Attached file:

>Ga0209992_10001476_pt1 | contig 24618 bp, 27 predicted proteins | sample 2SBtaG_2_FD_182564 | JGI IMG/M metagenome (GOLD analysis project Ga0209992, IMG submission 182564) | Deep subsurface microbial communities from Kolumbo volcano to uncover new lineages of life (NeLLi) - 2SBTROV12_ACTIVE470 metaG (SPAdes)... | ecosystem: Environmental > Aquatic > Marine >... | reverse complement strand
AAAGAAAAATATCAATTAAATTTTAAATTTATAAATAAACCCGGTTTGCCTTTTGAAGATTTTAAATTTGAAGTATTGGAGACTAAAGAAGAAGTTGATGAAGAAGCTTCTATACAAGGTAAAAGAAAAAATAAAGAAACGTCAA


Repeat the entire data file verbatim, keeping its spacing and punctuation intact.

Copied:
>Ga0209992_10001476_pt1 | contig 24618 bp, 27 predicted proteins | sample 2SBtaG_2_FD_182564 | JGI IMG/M metagenome (GOLD analysis project Ga0209992, IMG submission 182564) | Deep subsurface microbial communities from Kolumbo volcano to uncover new lineages of life (NeLLi) - 2SBTROV12_ACTIVE470 metaG (SPAdes)... | ecosystem: Environmental > Aquatic > Marine >... | reverse complement strand
AAAGAAAAATATCAATTAAATTTTAAATTTATAAATAAACCCGGTTTGCCTTTTGAAGATTTTAAATTTGAAGTATTGGAGACTAAAGAAGAAGTTGATGAAGAAGCTTCTATACAAGGTAAAAGAAAAAATAAAGAAACGTCAA